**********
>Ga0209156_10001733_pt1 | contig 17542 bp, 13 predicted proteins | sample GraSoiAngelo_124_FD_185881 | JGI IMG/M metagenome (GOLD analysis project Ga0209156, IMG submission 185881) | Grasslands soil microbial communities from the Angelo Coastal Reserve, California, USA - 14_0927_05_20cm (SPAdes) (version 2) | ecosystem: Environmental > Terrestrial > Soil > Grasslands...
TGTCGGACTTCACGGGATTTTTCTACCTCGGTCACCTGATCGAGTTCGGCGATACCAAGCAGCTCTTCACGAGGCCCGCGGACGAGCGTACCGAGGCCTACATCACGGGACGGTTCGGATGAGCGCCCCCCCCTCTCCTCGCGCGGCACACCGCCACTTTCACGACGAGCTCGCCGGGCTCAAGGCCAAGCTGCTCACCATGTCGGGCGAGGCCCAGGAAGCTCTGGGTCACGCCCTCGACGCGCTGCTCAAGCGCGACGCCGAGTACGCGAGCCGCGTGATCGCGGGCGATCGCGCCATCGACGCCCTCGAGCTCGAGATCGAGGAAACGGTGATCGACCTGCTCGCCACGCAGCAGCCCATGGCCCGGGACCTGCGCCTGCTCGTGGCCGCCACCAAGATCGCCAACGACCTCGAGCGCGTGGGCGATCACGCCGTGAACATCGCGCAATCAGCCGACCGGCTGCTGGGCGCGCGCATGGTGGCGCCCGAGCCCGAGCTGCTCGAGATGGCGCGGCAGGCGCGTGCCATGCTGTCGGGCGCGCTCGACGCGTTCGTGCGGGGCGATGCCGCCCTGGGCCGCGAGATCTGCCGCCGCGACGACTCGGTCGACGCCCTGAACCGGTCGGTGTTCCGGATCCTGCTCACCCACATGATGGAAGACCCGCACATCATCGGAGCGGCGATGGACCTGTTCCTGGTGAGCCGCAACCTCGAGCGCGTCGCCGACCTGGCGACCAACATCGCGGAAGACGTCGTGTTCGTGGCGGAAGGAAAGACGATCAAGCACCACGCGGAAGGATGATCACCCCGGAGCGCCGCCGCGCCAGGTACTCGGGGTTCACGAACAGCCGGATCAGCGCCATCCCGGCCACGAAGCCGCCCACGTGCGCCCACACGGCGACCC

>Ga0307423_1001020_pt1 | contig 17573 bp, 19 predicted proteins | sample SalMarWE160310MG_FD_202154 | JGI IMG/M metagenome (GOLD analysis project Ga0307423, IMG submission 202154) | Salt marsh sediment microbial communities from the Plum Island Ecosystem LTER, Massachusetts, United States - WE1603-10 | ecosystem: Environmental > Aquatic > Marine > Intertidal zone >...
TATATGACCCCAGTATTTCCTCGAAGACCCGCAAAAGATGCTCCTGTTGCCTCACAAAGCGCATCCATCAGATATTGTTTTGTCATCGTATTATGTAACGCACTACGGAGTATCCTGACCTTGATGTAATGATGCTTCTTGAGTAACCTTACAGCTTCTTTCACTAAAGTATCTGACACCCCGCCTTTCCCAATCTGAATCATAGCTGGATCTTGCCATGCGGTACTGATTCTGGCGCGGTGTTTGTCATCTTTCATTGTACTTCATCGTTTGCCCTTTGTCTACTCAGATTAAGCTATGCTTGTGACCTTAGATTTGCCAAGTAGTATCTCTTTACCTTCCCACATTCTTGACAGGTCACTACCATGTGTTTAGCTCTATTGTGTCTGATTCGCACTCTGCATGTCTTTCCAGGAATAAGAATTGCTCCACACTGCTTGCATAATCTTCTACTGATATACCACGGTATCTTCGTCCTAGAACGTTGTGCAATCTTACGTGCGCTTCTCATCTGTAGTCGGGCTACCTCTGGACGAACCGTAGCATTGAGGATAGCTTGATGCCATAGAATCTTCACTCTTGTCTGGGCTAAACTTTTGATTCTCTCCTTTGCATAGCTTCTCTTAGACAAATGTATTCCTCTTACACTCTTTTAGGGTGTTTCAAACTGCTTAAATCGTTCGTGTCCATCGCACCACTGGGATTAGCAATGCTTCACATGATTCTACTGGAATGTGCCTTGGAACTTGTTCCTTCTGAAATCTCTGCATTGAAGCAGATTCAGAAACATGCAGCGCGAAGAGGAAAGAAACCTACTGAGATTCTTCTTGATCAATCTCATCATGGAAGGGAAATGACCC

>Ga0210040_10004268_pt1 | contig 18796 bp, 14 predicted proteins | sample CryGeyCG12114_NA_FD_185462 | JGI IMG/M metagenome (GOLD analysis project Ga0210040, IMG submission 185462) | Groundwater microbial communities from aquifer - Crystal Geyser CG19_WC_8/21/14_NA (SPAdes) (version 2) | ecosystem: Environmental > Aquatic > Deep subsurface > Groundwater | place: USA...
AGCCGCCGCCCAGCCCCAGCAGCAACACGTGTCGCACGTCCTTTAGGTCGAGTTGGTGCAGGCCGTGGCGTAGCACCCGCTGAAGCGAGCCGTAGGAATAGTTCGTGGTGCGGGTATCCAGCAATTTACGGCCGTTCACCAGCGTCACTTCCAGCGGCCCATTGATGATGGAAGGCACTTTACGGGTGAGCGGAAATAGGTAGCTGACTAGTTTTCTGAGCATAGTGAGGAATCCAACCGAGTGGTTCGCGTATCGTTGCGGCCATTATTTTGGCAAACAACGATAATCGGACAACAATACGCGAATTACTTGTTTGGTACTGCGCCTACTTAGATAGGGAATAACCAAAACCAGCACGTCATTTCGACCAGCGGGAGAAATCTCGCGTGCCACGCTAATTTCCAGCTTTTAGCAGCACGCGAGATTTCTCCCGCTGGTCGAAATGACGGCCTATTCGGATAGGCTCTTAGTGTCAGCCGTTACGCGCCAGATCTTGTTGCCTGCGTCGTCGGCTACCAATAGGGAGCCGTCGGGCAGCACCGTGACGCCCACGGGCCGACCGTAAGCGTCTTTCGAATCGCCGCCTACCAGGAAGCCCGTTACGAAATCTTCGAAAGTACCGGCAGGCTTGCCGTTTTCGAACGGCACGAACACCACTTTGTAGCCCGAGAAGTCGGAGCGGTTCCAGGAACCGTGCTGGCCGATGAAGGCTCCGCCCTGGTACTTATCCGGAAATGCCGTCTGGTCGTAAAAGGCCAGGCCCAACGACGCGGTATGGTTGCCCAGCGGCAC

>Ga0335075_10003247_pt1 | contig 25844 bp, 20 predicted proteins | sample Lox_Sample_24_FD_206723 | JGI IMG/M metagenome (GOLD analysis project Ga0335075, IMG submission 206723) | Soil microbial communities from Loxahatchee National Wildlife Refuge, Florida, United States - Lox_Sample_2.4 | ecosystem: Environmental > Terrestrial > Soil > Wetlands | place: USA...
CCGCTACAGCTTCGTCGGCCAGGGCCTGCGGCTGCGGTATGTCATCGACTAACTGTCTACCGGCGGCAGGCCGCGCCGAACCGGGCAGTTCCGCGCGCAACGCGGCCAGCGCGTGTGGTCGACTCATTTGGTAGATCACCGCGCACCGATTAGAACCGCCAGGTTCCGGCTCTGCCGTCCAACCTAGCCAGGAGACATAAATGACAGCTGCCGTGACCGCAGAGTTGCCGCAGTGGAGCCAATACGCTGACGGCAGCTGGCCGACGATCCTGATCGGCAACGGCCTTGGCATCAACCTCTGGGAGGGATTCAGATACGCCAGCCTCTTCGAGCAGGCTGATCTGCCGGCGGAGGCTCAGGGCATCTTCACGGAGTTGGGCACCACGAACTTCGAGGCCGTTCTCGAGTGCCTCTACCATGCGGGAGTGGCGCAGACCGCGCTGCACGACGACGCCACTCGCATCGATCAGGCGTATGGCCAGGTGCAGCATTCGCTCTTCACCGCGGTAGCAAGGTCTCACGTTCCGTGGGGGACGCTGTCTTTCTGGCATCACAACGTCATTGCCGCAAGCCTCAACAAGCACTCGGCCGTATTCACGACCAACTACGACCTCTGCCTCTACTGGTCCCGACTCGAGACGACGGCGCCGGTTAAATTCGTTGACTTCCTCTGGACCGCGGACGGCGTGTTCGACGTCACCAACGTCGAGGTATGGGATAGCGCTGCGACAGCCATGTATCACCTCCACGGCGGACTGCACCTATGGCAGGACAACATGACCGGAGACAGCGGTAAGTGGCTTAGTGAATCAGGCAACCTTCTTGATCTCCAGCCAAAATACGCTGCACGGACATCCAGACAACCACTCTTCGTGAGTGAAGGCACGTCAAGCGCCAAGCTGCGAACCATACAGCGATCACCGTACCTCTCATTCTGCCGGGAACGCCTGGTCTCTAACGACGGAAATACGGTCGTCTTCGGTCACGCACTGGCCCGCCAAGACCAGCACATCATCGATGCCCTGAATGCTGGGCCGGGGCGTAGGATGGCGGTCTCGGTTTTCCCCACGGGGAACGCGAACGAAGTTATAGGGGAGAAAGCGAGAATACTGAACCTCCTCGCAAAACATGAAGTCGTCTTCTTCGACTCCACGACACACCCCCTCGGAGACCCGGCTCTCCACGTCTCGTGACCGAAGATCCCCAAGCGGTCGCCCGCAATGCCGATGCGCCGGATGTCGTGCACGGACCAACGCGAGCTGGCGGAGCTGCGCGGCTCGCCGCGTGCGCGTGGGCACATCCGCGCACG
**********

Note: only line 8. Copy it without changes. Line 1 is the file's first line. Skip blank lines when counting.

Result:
CCGCTACAGCTTCGTCGGCCAGGGCCTGCGGCTGCGGTATGTCATCGACTAACTGTCTACCGGCGGCAGGCCGCGCCGAACCGGGCAGTTCCGCGCGCAACGCGGCCAGCGCGTGTGGTCGACTCATTTGGTAGATCACCGCGCACCGATTAGAACCGCCAGGTTCCGGCTCTGCCGTCCAACCTAGCCAGGAGACATAAATGACAGCTGCCGTGACCGCAGAGTTGCCGCAGTGGAGCCAATACGCTGACGGCAGCTGGCCGACGATCCTGATCGGCAACGGCCTTGGCATCAACCTCTGGGAGGGATTCAGATACGCCAGCCTCTTCGAGCAGGCTGATCTGCCGGCGGAGGCTCAGGGCATCTTCACGGAGTTGGGCACCACGAACTTCGAGGCCGTTCTCGAGTGCCTCTACCATGCGGGAGTGGCGCAGACCGCGCTGCACGACGACGCCACTCGCATCGATCAGGCGTATGGCCAGGTGCAGCATTCGCTCTTCACCGCGGTAGCAAGGTCTCACGTTCCGTGGGGGACGCTGTCTTTCTGGCATCACAACGTCATTGCCGCAAGCCTCAACAAGCACTCGGCCGTATTCACGACCAACTACGACCTCTGCCTCTACTGGTCCCGACTCGAGACGACGGCGCCGGTTAAATTCGTTGACTTCCTCTGGACCGCGGACGGCGTGTTCGACGTCACCAACGTCGAGGTATGGGATAGCGCTGCGACAGCCATGTATCACCTCCACGGCGGACTGCACCTATGGCAGGACAACATGACCGGAGACAGCGGTAAGTGGCTTAGTGAATCAGGCAACCTTCTTGATCTCCAGCCAAAATACGCTGCACGGACATCCAGACAACCACTCTTCGTGAGTGAAGGCACGTCAAGCGCCAAGCTGCGAACCATACAGCGATCACCGTACCTCTCATTCTGCCGGGAACGCCTGGTCTCTAACGACGGAAATACGGTCGTCTTCGGTCACGCACTGGCCCGCCAAGACCAGCACATCATCGATGCCCTGAATGCTGGGCCGGGGCGTAGGATGGCGGTCTCGGTTTTCCCCACGGGGAACGCGAACGAAGTTATAGGGGAGAAAGCGAGAATACTGAACCTCCTCGCAAAACATGAAGTCGTCTTCTTCGACTCCACGACACACCCCCTCGGAGACCCGGCTCTCCACGTCTCGTGACCGAAGATCCCCAAGCGGTCGCCCGCAATGCCGATGCGCCGGATGTCGTGCACGGACCAACGCGAGCTGGCGGAGCTGCGCGGCTCGCCGCGTGCGCGTGGGCACATCCGCGCACG